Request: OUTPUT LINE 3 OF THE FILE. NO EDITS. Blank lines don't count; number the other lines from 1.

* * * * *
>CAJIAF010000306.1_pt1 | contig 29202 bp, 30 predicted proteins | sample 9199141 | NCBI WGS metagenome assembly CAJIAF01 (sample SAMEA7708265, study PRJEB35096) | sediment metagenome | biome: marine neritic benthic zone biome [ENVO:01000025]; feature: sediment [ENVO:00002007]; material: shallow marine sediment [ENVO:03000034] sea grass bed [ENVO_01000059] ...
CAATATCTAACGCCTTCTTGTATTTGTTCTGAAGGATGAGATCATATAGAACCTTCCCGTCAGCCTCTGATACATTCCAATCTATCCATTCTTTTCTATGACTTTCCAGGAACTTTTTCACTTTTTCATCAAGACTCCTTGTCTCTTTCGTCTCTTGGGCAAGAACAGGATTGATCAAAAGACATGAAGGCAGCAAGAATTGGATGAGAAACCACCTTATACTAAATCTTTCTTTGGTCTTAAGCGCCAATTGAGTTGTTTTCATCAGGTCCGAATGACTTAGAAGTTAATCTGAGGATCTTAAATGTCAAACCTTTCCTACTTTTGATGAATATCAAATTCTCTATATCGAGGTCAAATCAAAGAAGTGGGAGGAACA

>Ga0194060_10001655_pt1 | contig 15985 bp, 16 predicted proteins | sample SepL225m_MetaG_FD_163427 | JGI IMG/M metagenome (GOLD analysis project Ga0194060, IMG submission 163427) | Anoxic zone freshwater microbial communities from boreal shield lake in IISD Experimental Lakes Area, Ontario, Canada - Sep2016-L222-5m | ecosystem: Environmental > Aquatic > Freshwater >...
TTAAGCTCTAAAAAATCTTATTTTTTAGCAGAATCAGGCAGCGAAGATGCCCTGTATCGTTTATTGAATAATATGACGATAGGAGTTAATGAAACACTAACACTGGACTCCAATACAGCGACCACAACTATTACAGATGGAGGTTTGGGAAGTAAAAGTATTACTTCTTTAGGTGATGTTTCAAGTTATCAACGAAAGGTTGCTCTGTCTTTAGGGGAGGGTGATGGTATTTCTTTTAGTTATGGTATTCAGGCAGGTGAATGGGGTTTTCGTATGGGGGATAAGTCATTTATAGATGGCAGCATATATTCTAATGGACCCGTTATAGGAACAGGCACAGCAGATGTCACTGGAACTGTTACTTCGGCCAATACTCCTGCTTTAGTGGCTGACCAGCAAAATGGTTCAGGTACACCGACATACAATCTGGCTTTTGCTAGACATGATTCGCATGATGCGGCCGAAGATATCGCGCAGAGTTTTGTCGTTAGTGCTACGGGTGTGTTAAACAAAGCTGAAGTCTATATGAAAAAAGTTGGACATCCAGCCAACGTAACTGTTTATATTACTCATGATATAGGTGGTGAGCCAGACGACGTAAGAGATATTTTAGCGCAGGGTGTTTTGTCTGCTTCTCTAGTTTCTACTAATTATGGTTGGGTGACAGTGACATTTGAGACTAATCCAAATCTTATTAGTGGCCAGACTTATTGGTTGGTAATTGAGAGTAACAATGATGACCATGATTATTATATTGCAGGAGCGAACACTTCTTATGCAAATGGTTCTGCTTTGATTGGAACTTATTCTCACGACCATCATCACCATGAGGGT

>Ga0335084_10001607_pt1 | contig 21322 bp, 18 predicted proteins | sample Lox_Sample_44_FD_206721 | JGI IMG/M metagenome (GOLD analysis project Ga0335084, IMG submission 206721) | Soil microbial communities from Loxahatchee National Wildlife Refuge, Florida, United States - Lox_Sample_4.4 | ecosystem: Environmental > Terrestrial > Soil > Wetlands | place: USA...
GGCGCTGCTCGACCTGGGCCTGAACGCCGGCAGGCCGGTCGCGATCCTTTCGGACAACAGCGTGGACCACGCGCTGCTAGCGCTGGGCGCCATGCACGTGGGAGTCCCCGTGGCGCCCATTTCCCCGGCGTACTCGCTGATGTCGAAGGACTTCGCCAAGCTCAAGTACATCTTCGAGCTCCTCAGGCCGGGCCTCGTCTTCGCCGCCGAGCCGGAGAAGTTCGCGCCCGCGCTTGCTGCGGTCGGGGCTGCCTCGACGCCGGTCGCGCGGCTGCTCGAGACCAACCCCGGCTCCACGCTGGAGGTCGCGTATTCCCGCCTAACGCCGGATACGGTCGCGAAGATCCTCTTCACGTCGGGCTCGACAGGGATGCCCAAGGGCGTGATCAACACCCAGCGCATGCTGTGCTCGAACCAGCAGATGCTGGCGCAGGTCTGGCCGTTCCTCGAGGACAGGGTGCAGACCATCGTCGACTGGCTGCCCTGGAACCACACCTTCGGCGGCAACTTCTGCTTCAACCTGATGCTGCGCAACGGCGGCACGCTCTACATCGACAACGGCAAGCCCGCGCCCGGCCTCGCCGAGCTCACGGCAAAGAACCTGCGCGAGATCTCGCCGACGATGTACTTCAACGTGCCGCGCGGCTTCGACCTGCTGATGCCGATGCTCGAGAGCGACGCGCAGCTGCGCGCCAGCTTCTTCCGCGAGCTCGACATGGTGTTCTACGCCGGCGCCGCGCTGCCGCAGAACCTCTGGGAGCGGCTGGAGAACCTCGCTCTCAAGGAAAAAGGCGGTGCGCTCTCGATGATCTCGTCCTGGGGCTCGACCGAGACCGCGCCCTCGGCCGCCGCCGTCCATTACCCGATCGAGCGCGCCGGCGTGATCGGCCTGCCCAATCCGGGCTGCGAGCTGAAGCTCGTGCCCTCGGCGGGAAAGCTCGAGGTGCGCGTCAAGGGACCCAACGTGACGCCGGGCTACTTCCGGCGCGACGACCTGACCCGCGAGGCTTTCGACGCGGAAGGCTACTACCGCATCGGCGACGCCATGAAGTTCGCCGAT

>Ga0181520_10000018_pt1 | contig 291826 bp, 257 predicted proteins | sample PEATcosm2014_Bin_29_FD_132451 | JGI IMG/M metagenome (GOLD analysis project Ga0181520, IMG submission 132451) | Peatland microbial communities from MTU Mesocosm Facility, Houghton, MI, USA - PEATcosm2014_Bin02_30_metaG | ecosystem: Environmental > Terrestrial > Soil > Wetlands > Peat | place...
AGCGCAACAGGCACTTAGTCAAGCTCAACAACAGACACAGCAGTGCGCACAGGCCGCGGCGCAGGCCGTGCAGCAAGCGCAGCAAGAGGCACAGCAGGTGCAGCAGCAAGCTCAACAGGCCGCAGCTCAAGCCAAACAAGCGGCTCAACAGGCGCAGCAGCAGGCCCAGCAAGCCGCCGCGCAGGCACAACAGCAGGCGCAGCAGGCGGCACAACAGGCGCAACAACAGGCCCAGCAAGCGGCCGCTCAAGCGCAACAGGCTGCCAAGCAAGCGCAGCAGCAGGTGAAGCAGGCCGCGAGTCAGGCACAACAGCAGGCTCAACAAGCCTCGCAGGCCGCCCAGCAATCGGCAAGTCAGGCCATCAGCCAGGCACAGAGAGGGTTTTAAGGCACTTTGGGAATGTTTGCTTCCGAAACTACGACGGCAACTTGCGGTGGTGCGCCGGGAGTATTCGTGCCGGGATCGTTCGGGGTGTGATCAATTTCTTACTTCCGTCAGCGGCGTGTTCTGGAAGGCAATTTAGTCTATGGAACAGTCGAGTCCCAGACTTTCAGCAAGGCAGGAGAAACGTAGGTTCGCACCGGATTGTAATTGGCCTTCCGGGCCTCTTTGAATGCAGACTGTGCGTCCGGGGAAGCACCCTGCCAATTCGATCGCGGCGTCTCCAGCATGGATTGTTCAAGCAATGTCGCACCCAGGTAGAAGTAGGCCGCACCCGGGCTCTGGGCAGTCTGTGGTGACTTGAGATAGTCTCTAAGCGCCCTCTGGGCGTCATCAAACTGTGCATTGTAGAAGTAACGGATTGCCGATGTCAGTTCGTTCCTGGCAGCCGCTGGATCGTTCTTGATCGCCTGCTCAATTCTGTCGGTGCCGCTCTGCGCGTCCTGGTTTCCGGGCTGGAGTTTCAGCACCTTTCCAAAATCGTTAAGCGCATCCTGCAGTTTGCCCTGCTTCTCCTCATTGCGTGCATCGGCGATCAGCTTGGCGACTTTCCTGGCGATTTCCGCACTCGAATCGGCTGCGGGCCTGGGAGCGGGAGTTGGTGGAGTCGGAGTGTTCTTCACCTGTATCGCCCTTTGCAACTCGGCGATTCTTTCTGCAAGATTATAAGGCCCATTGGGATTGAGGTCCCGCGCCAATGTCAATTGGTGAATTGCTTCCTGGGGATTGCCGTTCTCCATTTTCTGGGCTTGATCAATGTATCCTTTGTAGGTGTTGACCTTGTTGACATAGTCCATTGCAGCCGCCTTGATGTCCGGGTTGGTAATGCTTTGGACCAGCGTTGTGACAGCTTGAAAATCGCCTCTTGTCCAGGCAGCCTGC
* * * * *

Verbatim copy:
>Ga0194060_10001655_pt1 | contig 15985 bp, 16 predicted proteins | sample SepL225m_MetaG_FD_163427 | JGI IMG/M metagenome (GOLD analysis project Ga0194060, IMG submission 163427) | Anoxic zone freshwater microbial communities from boreal shield lake in IISD Experimental Lakes Area, Ontario, Canada - Sep2016-L222-5m | ecosystem: Environmental > Aquatic > Freshwater >...